If one thought to extricate oneself from the difficulty of these investigations by saying that experience unceasingly offers examples of such rule-governedness of appearances, which provide sufficient inducement for abstracting the concept of cause and, at the same time, for thereby proving the objective validity of such a concept, then one is failing to notice that the concept of cause can never arise in this way. Rather, it must either be grounded completely a priori in the understanding or be entirely abandoned as a mere phantom of the brain. For this concept positively demands that something A be such that something else B follow from it necessarily and in accordance with an absolutely universal rule. Appearances certainly provide cases from which a rule is possible in accordance with which something usually happens, but never that the succession is necessary; therefore, a dignity pertains to the synthesis of cause and effect that cannot be empirically expressed at all, namely, that the effect does not merely follow upon the cause but is posited through it and follows from it. The strict universality of the rule is certainly not a property of empirical rules, which, through induction, can acquire nothing but comparative universality: i.e., extensive utility.

5. We believe that Hume’s discussion of induction in the Treatise, Book 1, part 3, section 6 is completely parallel to the discussion in the Enquiry, section 4, part 2; in particular, Hume’s position is skeptical in both works. The leading contemporary representative of the non-skeptical interpretation of this argument, Don Garrett (1997), maintains, on the contrary, that Hume, in these sections of the Treatise and the Enquiry, is only making the purely descriptive claim that “reasoning” cannot be the cause of our inductive inferences.

6. We believe, contrary to non-skeptical interpretations like Garrett’s (note 5 above), that Hume’s appeal to circularity here is normative or justificatory: Hume is saying that a circular argument for the principle of the uniformity of nature is simply begging the question and, as such, it is a fallacious argument—not simply one that happens to be causally inefficacious.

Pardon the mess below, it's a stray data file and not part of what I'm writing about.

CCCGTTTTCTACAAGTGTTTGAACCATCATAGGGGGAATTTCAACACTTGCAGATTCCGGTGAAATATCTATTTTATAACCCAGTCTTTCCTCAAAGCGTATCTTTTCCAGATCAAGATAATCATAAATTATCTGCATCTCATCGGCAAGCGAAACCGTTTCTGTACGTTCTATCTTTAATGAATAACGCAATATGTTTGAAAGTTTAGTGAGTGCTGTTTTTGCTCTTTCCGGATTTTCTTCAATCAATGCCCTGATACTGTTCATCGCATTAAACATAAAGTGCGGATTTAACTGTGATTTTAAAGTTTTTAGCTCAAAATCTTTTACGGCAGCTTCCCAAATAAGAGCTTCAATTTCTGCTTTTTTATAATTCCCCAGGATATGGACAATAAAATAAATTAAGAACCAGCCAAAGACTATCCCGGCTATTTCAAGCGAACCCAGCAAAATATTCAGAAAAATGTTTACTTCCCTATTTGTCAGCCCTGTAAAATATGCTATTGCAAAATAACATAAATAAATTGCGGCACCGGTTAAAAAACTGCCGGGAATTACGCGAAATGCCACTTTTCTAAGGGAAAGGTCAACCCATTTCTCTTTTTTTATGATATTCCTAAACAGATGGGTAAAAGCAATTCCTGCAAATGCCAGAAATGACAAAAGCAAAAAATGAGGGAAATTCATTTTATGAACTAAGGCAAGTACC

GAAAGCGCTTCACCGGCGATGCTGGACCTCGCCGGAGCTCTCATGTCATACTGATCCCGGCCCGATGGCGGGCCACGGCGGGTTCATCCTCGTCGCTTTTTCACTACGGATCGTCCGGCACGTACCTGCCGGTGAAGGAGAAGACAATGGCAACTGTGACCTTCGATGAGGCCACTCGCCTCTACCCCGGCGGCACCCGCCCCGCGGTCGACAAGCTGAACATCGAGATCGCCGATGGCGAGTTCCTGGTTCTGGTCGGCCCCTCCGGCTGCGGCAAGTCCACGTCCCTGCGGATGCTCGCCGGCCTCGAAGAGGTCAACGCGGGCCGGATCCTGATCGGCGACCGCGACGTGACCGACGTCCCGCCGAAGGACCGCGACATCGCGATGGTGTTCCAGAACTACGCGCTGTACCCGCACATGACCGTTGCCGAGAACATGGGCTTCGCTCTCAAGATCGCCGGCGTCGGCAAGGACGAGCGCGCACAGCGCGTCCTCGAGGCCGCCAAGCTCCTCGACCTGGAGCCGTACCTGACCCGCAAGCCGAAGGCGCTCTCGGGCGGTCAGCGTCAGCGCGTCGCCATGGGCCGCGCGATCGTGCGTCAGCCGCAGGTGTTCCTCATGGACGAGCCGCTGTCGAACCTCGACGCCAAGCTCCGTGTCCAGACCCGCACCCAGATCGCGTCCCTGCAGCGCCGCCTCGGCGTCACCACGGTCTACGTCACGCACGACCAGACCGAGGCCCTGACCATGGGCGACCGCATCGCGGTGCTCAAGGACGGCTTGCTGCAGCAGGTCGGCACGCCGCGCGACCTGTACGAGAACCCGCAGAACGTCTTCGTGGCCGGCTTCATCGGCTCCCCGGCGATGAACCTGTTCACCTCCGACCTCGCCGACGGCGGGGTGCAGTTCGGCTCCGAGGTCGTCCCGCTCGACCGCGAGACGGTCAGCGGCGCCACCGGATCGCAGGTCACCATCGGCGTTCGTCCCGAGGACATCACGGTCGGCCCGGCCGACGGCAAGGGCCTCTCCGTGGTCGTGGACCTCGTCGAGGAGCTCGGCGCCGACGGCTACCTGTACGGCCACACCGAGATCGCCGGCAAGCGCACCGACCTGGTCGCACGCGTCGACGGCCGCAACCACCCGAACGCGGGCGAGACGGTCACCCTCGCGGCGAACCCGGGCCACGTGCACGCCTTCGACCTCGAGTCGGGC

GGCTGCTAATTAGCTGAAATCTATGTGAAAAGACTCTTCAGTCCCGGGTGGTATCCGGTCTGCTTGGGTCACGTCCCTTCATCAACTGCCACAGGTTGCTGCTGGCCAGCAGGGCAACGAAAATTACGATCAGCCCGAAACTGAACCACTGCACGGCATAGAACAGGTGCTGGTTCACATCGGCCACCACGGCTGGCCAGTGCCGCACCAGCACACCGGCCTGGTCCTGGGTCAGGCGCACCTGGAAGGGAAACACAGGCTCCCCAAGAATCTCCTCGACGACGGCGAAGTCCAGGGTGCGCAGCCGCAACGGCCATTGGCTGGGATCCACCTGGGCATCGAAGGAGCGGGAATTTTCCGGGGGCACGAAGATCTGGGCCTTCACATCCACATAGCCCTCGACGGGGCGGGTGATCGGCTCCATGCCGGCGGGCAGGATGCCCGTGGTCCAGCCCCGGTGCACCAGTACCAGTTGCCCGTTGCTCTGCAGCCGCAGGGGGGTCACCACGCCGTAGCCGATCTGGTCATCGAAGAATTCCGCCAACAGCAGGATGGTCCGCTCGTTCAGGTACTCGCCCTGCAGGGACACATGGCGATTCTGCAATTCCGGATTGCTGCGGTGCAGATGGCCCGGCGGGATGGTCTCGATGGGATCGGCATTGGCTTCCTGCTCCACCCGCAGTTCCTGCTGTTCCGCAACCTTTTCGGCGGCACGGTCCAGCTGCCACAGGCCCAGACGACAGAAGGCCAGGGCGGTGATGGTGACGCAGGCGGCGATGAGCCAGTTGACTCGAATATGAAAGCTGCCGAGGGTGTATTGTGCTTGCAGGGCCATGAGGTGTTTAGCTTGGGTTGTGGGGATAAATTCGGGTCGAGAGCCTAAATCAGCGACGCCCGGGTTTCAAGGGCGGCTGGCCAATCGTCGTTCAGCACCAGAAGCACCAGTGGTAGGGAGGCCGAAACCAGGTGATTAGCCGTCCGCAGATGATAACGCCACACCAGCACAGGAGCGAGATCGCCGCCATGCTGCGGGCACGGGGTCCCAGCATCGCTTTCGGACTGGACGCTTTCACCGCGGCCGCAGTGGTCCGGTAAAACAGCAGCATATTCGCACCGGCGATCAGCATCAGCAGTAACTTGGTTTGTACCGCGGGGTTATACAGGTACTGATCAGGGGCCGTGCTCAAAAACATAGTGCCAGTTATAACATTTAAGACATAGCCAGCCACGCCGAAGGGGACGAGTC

7. The naturalistic interpretation initiated by Norman Kemp Smith (1941), and then followed, for example, by Barry Stroud (1977), emphasizes Hume’s positive descriptive account of human nature. The main import of Hume’s treatment of induction, on this view, is to show that custom or habit takes the place of reason in enabling us to make inductive inferences. For both Kemp Smith and Stroud, however, there is a preliminary skeptical stage in Hume’s argument (showing the insufficiency of the evidence provided by reason for the principle of the uniformity of nature) which serves as a vehicle, as it were, for establishing the impotence of reason and the primacy of natural beliefs. Radical skepticism, on this view, is a preliminary exercise which is then left behind once and for all. (For further discussion, and criticism, of this “vehicle view” see De Pierris 2001, 2002, 2015.) Recent non-skeptical interpretations like Garrett (1997), and, following him, David Owen (1999), take naturalism one step further and deny that there is even a preliminary skeptical stage. The discussion of this issue by Henry Allison (2008) is complex, but he expresses nuanced and qualified agreement with the Garrett/Owen reading of Treatise, Book 1, part 3, section 6 and parallel texts.